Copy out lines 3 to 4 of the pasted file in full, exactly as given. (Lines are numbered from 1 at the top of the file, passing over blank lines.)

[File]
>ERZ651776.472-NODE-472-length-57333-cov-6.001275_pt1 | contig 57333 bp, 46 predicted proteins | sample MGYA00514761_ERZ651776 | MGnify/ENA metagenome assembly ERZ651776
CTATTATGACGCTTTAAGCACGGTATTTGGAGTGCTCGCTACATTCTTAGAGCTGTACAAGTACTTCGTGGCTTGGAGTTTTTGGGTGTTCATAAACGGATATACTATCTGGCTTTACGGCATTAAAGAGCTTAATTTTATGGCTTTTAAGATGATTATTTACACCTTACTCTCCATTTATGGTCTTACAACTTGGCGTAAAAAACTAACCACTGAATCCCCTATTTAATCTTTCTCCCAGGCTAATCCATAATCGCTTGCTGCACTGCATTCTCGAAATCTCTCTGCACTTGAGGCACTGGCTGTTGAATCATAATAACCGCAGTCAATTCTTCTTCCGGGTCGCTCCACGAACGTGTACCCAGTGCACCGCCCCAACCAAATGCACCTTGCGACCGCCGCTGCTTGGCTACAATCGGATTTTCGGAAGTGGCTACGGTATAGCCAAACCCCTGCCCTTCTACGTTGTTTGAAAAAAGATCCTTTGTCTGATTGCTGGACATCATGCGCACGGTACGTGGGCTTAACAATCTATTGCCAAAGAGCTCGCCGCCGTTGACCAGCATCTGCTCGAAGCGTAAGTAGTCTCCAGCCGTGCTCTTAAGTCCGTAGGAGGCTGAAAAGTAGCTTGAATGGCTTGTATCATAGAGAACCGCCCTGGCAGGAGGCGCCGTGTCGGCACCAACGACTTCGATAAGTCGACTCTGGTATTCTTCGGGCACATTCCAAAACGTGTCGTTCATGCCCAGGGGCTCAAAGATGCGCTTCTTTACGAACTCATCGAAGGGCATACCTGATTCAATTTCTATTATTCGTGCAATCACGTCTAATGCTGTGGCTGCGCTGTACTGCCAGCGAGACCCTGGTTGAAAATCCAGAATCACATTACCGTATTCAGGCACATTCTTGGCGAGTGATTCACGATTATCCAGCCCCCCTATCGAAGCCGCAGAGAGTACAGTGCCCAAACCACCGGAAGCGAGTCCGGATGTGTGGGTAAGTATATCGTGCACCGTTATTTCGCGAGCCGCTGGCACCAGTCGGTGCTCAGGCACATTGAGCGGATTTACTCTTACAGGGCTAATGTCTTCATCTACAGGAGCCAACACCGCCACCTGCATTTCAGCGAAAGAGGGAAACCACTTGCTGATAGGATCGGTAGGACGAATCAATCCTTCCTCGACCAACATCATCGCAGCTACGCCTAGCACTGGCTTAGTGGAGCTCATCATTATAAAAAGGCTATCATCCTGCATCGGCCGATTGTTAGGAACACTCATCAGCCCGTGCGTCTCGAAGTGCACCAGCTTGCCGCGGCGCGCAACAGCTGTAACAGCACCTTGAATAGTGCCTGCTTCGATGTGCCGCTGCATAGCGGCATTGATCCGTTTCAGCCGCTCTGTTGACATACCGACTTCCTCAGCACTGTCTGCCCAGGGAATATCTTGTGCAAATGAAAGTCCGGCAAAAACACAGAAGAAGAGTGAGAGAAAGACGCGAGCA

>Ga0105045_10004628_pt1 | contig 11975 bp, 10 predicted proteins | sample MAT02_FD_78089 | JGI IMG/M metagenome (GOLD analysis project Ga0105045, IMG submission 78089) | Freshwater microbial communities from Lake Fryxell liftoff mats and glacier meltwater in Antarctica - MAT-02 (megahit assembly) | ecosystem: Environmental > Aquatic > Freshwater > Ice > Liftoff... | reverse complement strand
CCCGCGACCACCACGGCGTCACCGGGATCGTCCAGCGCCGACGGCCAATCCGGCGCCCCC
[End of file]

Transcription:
>Ga0105045_10004628_pt1 | contig 11975 bp, 10 predicted proteins | sample MAT02_FD_78089 | JGI IMG/M metagenome (GOLD analysis project Ga0105045, IMG submission 78089) | Freshwater microbial communities from Lake Fryxell liftoff mats and glacier meltwater in Antarctica - MAT-02 (megahit assembly) | ecosystem: Environmental > Aquatic > Freshwater > Ice > Liftoff... | reverse complement strand
CCCGCGACCACCACGGCGTCACCGGGATCGTCCAGCGCCGACGGCCAATCCGGCGCCCCC